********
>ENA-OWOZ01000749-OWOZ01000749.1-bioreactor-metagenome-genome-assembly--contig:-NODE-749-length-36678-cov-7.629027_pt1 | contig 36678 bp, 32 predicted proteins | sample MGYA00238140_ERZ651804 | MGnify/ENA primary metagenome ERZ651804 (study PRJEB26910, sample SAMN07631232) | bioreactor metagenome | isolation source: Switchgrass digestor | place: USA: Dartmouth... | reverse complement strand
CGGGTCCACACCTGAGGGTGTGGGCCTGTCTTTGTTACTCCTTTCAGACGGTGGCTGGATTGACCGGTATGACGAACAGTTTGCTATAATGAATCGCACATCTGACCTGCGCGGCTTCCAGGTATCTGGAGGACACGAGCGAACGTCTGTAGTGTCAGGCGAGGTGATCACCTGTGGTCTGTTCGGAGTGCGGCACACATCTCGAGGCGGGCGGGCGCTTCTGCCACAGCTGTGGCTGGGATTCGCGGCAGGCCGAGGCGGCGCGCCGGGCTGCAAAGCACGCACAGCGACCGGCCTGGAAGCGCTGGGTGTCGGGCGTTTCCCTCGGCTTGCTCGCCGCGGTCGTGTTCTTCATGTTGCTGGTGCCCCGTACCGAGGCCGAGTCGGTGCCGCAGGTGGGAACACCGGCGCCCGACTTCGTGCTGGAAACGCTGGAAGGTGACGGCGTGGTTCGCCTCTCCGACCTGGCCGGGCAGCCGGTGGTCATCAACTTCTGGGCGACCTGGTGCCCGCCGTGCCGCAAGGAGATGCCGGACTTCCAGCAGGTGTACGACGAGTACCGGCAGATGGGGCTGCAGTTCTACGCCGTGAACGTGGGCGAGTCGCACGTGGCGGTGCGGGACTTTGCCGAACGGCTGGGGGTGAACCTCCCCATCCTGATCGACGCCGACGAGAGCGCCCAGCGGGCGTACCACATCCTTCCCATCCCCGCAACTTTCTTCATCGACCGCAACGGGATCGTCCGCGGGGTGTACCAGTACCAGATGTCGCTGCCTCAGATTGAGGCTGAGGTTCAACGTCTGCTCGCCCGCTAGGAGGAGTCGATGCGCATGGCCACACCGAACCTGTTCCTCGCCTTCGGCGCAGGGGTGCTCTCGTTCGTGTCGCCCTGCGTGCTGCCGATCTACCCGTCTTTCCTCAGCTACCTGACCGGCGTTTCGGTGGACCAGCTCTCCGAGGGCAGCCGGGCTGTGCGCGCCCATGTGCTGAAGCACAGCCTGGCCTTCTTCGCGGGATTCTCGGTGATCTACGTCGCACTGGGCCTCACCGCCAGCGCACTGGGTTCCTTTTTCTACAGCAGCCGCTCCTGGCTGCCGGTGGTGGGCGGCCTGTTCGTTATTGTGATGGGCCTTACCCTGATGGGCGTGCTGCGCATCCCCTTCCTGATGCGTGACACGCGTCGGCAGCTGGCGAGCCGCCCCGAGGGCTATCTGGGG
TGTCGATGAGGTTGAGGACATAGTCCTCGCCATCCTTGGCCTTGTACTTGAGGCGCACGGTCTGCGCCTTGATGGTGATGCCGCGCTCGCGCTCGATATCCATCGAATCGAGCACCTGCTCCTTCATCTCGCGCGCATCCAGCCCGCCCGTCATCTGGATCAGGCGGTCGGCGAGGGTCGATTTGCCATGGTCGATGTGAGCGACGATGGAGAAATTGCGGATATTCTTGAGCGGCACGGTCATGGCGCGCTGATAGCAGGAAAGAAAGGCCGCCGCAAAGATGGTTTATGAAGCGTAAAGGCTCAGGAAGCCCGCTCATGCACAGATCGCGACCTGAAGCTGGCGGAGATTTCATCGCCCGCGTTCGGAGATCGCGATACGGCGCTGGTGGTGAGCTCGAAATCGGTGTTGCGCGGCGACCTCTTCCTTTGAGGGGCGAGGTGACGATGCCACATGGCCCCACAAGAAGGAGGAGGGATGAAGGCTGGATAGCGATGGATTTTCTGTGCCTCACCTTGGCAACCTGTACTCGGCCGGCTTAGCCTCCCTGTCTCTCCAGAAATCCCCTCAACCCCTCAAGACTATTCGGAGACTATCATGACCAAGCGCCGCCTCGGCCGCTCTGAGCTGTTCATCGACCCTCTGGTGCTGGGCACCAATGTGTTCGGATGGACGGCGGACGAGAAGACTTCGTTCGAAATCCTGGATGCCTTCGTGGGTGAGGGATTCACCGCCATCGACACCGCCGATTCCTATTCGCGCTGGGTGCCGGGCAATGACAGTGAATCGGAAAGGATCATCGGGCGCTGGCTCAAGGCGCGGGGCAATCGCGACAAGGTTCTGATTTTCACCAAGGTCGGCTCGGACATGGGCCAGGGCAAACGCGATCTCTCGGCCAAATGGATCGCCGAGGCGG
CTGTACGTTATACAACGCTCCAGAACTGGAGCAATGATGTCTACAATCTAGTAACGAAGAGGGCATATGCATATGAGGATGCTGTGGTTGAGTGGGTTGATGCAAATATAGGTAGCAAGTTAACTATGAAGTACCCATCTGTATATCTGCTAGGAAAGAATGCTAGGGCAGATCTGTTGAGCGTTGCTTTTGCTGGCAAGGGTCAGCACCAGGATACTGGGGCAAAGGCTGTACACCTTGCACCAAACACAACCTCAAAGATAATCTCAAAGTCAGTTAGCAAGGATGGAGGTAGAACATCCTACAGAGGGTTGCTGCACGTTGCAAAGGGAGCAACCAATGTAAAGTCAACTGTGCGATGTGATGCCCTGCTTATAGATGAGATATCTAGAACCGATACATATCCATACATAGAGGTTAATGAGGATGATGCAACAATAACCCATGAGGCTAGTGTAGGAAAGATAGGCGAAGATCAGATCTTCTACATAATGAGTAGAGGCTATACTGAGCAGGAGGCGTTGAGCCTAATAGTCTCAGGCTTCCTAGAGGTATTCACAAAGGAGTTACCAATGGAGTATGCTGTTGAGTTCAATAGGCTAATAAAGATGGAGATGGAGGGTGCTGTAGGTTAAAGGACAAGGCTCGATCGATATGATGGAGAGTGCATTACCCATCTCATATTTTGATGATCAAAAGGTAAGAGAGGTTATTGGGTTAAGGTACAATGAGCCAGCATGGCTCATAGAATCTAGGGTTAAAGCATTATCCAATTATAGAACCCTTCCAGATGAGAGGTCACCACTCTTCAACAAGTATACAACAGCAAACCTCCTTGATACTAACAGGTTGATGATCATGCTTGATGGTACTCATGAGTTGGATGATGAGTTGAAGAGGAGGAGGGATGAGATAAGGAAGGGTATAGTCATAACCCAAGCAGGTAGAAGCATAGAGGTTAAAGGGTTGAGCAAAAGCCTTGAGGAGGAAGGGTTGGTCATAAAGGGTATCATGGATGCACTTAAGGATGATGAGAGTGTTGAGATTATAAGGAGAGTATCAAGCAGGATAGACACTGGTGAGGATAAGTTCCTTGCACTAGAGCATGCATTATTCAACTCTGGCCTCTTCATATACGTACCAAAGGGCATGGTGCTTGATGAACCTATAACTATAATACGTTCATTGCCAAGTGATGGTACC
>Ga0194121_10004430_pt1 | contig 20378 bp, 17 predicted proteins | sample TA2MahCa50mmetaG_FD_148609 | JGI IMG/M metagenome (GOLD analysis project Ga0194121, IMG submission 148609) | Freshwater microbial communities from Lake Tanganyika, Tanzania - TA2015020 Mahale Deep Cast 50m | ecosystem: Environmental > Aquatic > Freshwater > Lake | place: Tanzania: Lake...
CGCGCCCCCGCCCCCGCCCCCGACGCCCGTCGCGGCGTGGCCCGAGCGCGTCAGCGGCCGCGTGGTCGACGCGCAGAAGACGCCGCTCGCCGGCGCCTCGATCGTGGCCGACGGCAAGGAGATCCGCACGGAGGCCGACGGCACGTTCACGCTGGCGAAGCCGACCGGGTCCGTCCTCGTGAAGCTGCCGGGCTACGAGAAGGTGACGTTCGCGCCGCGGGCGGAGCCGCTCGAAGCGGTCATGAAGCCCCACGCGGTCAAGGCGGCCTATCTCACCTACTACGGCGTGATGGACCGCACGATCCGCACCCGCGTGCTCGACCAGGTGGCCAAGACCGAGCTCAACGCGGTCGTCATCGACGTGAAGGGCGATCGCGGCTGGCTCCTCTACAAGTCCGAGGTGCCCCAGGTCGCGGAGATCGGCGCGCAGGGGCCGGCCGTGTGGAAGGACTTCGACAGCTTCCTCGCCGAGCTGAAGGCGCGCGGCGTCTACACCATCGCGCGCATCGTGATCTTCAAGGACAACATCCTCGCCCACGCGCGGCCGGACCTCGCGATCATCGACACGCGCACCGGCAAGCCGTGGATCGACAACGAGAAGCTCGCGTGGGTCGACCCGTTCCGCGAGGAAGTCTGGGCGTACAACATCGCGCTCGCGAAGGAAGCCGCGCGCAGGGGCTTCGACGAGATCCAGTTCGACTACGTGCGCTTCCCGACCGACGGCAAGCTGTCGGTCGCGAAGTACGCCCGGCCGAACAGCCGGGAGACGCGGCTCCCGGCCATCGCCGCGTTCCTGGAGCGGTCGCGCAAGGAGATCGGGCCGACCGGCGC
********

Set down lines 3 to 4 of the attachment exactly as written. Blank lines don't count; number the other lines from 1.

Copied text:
TGTCGATGAGGTTGAGGACATAGTCCTCGCCATCCTTGGCCTTGTACTTGAGGCGCACGGTCTGCGCCTTGATGGTGATGCCGCGCTCGCGCTCGATATCCATCGAATCGAGCACCTGCTCCTTCATCTCGCGCGCATCCAGCCCGCCCGTCATCTGGATCAGGCGGTCGGCGAGGGTCGATTTGCCATGGTCGATGTGAGCGACGATGGAGAAATTGCGGATATTCTTGAGCGGCACGGTCATGGCGCGCTGATAGCAGGAAAGAAAGGCCGCCGCAAAGATGGTTTATGAAGCGTAAAGGCTCAGGAAGCCCGCTCATGCACAGATCGCGACCTGAAGCTGGCGGAGATTTCATCGCCCGCGTTCGGAGATCGCGATACGGCGCTGGTGGTGAGCTCGAAATCGGTGTTGCGCGGCGACCTCTTCCTTTGAGGGGCGAGGTGACGATGCCACATGGCCCCACAAGAAGGAGGAGGGATGAAGGCTGGATAGCGATGGATTTTCTGTGCCTCACCTTGGCAACCTGTACTCGGCCGGCTTAGCCTCCCTGTCTCTCCAGAAATCCCCTCAACCCCTCAAGACTATTCGGAGACTATCATGACCAAGCGCCGCCTCGGCCGCTCTGAGCTGTTCATCGACCCTCTGGTGCTGGGCACCAATGTGTTCGGATGGACGGCGGACGAGAAGACTTCGTTCGAAATCCTGGATGCCTTCGTGGGTGAGGGATTCACCGCCATCGACACCGCCGATTCCTATTCGCGCTGGGTGCCGGGCAATGACAGTGAATCGGAAAGGATCATCGGGCGCTGGCTCAAGGCGCGGGGCAATCGCGACAAGGTTCTGATTTTCACCAAGGTCGGCTCGGACATGGGCCAGGGCAAACGCGATCTCTCGGCCAAATGGATCGCCGAGGCGG
CTGTACGTTATACAACGCTCCAGAACTGGAGCAATGATGTCTACAATCTAGTAACGAAGAGGGCATATGCATATGAGGATGCTGTGGTTGAGTGGGTTGATGCAAATATAGGTAGCAAGTTAACTATGAAGTACCCATCTGTATATCTGCTAGGAAAGAATGCTAGGGCAGATCTGTTGAGCGTTGCTTTTGCTGGCAAGGGTCAGCACCAGGATACTGGGGCAAAGGCTGTACACCTTGCACCAAACACAACCTCAAAGATAATCTCAAAGTCAGTTAGCAAGGATGGAGGTAGAACATCCTACAGAGGGTTGCTGCACGTTGCAAAGGGAGCAACCAATGTAAAGTCAACTGTGCGATGTGATGCCCTGCTTATAGATGAGATATCTAGAACCGATACATATCCATACATAGAGGTTAATGAGGATGATGCAACAATAACCCATGAGGCTAGTGTAGGAAAGATAGGCGAAGATCAGATCTTCTACATAATGAGTAGAGGCTATACTGAGCAGGAGGCGTTGAGCCTAATAGTCTCAGGCTTCCTAGAGGTATTCACAAAGGAGTTACCAATGGAGTATGCTGTTGAGTTCAATAGGCTAATAAAGATGGAGATGGAGGGTGCTGTAGGTTAAAGGACAAGGCTCGATCGATATGATGGAGAGTGCATTACCCATCTCATATTTTGATGATCAAAAGGTAAGAGAGGTTATTGGGTTAAGGTACAATGAGCCAGCATGGCTCATAGAATCTAGGGTTAAAGCATTATCCAATTATAGAACCCTTCCAGATGAGAGGTCACCACTCTTCAACAAGTATACAACAGCAAACCTCCTTGATACTAACAGGTTGATGATCATGCTTGATGGTACTCATGAGTTGGATGATGAGTTGAAGAGGAGGAGGGATGAGATAAGGAAGGGTATAGTCATAACCCAAGCAGGTAGAAGCATAGAGGTTAAAGGGTTGAGCAAAAGCCTTGAGGAGGAAGGGTTGGTCATAAAGGGTATCATGGATGCACTTAAGGATGATGAGAGTGTTGAGATTATAAGGAGAGTATCAAGCAGGATAGACACTGGTGAGGATAAGTTCCTTGCACTAGAGCATGCATTATTCAACTCTGGCCTCTTCATATACGTACCAAAGGGCATGGTGCTTGATGAACCTATAACTATAATACGTTCATTGCCAAGTGATGGTACC